Who can apply?

Anyone who has parental responsibility can apply for a baby’s passport. You’ll need to give the details for both parents or provide an explanation why you’re applying on your own.

How do I apply?

It’s quite easy to apply for a passport for a baby. Just fill out the form and return it to the passport office with the following documents:

• 2 identical passport sized photos of your baby (45mm x 35mm)
• Your baby’s birth certificate or adoption certificate showing the parent’s details
• Proof that your baby is British – a registration document, or parent’s passports/birth certificates

You’ll also need to send any foreign passports if your baby has them, and any court orders that might apply.

Help, how do I get a passport photo of my baby?

Don’t panic – the rules have changed to make it easier than ever before to take a passport picture of your baby. And with our Paspic passport photo service it’s even easier because your photos are approved 99.5% of the time.

If your child is under 6 they don’t have to be looking directly at the camera or have a neutral expression – if they’re under the age of 1 they don’t even have to have their eyes open so you can snap them while they’re peacefully asleep!

And though they must be on their own in the photo with no toys or dummies, you can support them with your hand as long as it doesn’t show – a baby muslin makes an ideal neutral backdrop.

Then simply send them to us and we’ll do the rest!

Does my baby’s passport photo need verifying?

Just like applying for an adult passport, you’ll need to get a friend or colleague to verify your baby’s photos.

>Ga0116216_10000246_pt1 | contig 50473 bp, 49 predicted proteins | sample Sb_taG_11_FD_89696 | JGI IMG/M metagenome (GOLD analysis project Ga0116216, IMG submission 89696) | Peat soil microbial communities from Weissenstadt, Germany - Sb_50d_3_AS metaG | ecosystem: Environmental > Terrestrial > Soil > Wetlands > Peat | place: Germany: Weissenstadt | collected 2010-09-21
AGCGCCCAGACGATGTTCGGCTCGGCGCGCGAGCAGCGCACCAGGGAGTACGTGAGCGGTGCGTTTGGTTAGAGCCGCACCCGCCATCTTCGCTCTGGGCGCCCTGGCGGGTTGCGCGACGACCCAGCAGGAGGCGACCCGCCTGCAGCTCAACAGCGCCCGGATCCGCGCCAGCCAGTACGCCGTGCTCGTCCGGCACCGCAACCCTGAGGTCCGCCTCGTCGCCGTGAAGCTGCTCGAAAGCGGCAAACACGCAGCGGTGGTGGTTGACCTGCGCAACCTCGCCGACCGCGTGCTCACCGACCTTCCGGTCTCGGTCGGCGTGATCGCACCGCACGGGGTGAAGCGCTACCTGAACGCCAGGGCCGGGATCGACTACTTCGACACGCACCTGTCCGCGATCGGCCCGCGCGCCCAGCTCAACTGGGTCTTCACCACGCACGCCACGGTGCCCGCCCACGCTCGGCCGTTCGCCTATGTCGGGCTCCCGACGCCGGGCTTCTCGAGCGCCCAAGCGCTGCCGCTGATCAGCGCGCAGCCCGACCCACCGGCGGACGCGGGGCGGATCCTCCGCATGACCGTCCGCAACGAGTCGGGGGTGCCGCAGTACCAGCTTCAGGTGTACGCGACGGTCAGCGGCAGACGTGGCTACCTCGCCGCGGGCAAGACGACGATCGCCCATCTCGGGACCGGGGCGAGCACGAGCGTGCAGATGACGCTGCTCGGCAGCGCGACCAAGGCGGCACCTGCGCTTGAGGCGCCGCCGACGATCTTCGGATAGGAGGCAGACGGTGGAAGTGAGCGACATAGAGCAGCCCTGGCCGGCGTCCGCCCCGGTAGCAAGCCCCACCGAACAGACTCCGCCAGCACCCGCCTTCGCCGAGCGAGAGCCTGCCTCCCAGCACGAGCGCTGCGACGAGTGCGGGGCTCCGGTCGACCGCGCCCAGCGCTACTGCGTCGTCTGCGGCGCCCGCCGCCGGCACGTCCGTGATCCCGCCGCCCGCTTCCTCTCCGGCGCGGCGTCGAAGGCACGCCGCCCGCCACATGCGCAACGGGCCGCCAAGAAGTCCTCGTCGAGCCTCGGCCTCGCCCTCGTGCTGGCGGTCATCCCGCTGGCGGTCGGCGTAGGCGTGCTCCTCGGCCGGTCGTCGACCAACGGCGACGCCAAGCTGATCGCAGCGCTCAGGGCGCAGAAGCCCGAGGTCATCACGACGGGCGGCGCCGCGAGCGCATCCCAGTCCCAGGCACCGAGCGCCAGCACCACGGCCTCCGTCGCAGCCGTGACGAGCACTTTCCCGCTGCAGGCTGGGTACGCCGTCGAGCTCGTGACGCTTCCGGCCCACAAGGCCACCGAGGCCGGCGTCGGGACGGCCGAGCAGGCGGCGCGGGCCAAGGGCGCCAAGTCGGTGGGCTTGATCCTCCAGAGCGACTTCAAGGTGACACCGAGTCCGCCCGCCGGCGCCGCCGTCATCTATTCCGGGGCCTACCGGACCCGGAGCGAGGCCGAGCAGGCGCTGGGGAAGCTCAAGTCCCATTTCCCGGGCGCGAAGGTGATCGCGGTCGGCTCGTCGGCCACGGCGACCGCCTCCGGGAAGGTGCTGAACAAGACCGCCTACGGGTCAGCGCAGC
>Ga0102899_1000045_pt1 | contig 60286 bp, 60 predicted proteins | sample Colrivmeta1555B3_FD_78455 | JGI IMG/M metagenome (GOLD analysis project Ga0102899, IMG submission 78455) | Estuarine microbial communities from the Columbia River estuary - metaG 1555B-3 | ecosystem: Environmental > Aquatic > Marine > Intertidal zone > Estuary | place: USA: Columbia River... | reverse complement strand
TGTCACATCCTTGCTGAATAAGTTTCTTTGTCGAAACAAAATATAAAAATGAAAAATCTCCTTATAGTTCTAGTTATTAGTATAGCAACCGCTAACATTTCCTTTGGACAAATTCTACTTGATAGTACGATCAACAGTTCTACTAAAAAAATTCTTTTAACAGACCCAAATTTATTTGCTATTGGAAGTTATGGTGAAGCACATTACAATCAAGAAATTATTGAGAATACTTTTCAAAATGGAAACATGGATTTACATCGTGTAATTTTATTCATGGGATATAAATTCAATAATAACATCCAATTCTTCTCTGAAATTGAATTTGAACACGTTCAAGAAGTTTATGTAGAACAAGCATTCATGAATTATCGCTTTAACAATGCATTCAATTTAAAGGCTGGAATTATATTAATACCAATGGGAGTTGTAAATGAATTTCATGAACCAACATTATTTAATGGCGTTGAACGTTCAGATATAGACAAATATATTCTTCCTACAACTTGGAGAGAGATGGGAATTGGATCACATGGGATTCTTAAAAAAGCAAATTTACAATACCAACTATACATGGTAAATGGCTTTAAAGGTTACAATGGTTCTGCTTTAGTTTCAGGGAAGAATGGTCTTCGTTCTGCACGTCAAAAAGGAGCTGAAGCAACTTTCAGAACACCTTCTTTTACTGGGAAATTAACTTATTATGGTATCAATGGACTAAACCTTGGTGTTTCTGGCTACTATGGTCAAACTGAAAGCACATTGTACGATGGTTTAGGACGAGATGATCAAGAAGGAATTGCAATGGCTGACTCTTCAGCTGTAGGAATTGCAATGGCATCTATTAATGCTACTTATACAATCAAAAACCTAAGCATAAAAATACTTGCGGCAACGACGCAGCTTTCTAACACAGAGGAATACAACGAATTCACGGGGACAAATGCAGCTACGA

Is that it?

That’s it! Use the Post Office check and send service for additional peace of mind and then wait for your baby’s first passport to land on the mat and enjoy your first family holiday!

Who can verify passport photos?

If you thought having your passport photos taken was daunting, think again. Finding someone to verify your passport photos can be a difficult task but with all the facts at your fingertips you shouldn’t have too many problems.

Does my passport photo need verifying?

If you’re applying for a first adult or child passport or a renewal for a child under the age of 11 you’ll need to have your passport photo signed and verified. This also applies if you need a replacement passport or your photo has changed beyond all recognition.

If this is the case you need your photo countersigned by a professional person who should write ‘I certify that this is a true likeness of [title and full name of adult or child who is getting the passport]’ on the back along with their signature.

Who can verify my passport photo?